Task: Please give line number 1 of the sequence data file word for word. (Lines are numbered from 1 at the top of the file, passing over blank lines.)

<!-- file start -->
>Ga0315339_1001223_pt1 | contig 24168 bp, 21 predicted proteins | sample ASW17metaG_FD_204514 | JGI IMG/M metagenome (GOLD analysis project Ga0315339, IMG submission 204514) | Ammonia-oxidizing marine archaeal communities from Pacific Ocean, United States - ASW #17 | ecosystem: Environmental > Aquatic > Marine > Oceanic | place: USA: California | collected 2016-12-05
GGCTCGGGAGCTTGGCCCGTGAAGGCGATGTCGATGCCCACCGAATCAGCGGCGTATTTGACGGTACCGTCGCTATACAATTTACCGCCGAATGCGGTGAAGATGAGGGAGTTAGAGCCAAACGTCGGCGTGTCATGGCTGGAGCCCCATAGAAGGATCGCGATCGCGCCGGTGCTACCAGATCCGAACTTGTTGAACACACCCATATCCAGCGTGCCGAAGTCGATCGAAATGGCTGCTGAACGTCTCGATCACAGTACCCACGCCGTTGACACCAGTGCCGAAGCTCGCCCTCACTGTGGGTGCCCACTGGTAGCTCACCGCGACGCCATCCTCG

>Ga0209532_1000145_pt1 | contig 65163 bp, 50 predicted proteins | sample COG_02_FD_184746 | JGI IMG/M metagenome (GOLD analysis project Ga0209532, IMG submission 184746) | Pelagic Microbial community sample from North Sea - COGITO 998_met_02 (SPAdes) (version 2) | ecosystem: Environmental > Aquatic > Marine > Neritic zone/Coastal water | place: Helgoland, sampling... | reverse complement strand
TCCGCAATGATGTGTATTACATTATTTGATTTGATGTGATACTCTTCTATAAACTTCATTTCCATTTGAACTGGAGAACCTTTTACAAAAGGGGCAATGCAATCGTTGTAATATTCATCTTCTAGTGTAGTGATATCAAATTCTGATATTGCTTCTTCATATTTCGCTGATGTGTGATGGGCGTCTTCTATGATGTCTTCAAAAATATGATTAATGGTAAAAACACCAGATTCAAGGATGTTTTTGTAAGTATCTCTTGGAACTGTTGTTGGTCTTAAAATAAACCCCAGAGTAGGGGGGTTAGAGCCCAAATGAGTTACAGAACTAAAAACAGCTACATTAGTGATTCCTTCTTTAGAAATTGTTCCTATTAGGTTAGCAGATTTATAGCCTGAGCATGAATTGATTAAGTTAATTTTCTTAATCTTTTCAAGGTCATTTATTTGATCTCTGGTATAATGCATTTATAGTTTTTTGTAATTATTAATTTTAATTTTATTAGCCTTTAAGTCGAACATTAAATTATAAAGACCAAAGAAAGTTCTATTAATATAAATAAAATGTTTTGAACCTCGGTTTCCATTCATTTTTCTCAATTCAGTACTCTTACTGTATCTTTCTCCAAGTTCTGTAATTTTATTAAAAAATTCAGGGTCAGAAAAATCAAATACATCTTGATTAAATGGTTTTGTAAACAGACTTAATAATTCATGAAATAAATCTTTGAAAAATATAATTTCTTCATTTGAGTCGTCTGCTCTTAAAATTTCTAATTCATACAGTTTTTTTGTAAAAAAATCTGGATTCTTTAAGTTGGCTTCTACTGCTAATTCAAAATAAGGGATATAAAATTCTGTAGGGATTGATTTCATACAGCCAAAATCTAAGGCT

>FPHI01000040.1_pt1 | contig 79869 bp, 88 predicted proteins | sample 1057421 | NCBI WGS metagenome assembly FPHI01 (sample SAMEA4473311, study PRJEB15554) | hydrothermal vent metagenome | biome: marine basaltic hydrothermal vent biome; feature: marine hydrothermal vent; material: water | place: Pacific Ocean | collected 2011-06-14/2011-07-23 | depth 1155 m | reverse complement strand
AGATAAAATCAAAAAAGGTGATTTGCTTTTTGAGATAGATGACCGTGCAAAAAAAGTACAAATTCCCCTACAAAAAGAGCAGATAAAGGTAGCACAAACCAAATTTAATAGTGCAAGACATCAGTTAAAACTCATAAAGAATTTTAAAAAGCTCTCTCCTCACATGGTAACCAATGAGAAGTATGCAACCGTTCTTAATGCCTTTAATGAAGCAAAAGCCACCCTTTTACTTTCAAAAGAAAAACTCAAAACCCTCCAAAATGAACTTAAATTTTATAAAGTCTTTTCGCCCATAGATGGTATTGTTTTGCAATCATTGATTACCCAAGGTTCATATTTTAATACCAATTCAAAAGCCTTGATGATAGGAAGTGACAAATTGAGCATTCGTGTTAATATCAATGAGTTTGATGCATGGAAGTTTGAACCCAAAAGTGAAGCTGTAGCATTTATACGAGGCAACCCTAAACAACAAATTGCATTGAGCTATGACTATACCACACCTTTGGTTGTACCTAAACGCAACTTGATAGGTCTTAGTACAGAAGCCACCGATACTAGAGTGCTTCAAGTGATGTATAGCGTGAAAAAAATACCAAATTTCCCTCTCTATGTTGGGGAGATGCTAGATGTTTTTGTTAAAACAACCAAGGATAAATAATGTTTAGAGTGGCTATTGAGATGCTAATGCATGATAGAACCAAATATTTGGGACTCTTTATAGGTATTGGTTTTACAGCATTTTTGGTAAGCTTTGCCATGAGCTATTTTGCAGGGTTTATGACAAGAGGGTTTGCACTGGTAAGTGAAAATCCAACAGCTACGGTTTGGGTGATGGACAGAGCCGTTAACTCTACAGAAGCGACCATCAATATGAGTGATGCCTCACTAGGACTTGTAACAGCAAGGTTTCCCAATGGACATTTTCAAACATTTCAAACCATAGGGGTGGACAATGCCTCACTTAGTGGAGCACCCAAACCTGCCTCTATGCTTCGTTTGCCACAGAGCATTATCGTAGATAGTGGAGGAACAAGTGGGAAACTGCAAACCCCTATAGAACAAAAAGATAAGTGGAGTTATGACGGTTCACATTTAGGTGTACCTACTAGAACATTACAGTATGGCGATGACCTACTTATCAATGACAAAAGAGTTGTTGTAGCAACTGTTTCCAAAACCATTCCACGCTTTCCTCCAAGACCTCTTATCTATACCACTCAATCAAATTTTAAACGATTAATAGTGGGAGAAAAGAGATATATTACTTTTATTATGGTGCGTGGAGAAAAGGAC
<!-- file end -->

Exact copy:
>Ga0315339_1001223_pt1 | contig 24168 bp, 21 predicted proteins | sample ASW17metaG_FD_204514 | JGI IMG/M metagenome (GOLD analysis project Ga0315339, IMG submission 204514) | Ammonia-oxidizing marine archaeal communities from Pacific Ocean, United States - ASW #17 | ecosystem: Environmental > Aquatic > Marine > Oceanic | place: USA: California | collected 2016-12-05